Optical Microscopy of Meteoritic Metal
FIELD OF VIEW
Micrographs are often published with an accompanying footnote that reports the "total magnification". This approach leads to confusion because the "total magnification" changes every time the micrograph is reduced or enlarged. A more practical approach is to report the dimensions of the field of view (FOV), as this quantity is constant regardless of the of image's final print size.
My micrographs were obtained using a Canon T3i coupled to the Polyvar microscopy by way of Wild-Herzburg eyepiece (5x) inserted into a Zeiss camera adapter (0.25x). This combination of optics yields a magnification of 1.25x for the camera coupling system.
The field of view of the microscope + camera system depends on four factors:
1) The objective magnification (O) (variable at 2.5, 5, 10, 20, 50, 100, and 150x).
2) The Polyvar magni-changer setting (M) (variable at 0.8, 1, 1.25, and 2x, but normally set to 1x).
3) The camera adapter magnification (A) (fixed at 1.25x).
4) The size of the camera CCD sensor (S).
The field of view is given by the relationship, FOV = S/(O·M·A).
The Canon T3i utilizes an APS-C sensor with a horizontal dimension of 22.3mm and a vertical dimension of 14.9mm. The resulting FOV values for various microscope settings are reported below; these values have been confirmed using a stage micrometer. For each micrograph, the objective and magni-changer values are recorded in the format [O,M]. The corresponding FOV values can be read directly from the table below.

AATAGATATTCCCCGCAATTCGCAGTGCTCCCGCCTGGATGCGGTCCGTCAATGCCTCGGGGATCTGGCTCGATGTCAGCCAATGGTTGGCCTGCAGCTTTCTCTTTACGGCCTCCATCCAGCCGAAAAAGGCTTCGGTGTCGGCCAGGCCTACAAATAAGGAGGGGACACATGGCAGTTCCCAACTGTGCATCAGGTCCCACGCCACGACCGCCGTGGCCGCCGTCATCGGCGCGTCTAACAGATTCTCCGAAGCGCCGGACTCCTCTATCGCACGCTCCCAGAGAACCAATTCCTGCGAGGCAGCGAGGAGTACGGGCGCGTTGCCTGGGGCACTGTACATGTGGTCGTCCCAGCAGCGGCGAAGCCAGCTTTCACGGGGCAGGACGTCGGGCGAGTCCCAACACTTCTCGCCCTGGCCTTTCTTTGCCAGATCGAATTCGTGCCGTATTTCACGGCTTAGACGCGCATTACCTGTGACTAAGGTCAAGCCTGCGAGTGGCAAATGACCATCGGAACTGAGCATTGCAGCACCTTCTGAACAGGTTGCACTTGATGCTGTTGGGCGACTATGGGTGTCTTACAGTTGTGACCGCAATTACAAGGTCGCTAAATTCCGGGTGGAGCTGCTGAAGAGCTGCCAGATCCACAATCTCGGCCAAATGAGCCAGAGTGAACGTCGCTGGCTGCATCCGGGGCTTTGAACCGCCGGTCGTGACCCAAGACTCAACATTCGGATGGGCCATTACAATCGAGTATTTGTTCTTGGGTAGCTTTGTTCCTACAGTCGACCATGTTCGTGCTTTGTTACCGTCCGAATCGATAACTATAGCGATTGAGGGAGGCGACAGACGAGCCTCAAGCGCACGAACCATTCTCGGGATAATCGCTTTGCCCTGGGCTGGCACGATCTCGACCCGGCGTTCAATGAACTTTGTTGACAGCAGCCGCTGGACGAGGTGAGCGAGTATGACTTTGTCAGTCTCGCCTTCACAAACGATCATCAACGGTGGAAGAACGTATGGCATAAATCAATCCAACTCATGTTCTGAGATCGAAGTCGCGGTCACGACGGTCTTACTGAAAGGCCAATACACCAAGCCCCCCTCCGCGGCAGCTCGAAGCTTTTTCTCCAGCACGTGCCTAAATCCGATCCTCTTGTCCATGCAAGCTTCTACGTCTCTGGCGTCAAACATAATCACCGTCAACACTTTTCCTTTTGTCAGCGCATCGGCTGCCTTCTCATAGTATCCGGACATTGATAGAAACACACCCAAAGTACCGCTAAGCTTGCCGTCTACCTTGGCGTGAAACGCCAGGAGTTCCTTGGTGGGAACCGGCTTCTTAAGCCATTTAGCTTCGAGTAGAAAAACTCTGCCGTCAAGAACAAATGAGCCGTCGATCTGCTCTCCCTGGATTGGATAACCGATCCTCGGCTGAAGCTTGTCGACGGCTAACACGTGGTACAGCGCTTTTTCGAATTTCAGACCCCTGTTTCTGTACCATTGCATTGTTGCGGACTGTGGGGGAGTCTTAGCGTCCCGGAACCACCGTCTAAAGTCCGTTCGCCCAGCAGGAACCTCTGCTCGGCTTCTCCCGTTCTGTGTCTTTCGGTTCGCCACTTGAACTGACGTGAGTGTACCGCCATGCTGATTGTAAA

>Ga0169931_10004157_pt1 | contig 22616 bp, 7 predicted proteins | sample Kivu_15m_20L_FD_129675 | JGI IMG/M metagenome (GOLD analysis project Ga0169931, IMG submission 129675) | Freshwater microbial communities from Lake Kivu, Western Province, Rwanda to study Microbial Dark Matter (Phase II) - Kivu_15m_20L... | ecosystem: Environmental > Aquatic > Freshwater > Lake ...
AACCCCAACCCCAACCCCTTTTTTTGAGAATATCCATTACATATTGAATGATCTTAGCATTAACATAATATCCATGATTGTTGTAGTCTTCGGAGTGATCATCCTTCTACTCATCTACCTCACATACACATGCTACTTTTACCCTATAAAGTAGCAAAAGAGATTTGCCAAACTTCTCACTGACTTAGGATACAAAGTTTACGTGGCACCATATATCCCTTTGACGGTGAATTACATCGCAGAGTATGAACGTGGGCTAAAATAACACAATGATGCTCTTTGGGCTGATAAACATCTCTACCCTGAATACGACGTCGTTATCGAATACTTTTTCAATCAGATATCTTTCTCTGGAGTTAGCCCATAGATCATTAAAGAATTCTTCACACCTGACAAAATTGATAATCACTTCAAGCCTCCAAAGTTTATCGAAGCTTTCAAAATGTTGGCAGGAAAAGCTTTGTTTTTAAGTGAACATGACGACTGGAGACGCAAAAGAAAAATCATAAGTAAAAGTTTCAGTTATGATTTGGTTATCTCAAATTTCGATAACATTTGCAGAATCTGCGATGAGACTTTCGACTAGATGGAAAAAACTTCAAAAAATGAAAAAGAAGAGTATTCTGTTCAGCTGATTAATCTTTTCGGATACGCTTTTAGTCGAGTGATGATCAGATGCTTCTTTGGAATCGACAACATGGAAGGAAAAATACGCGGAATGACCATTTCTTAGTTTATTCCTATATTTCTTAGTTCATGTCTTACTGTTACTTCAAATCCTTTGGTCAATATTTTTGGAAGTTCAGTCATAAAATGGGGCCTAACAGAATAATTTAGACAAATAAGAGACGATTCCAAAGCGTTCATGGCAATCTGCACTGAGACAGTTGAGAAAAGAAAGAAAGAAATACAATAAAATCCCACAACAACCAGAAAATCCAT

In many cases, I have added a micrometer bar to the micrograph. This is easily accomplished in ImageJ using the macro function.
RANGE OF USEFUL MAGNIFICATIONS
Every microscope has a range of useful magnifications, and higher magnifications produce image enlargement without a corresponding increase in spatial resolution (sometimes called empty magnification). The objective optics is the most critical factor in defining this range, and the maximum useful magnification is approximately 1000 times the objective's numerical aperture (N.A.). The Polyvar objectives are specified as:
It follows that the Polyvar microscope has a maximum useful magnification of ~950x. Higher magnifications are useful for enlarging features of interest but do not contribute toward resolving power.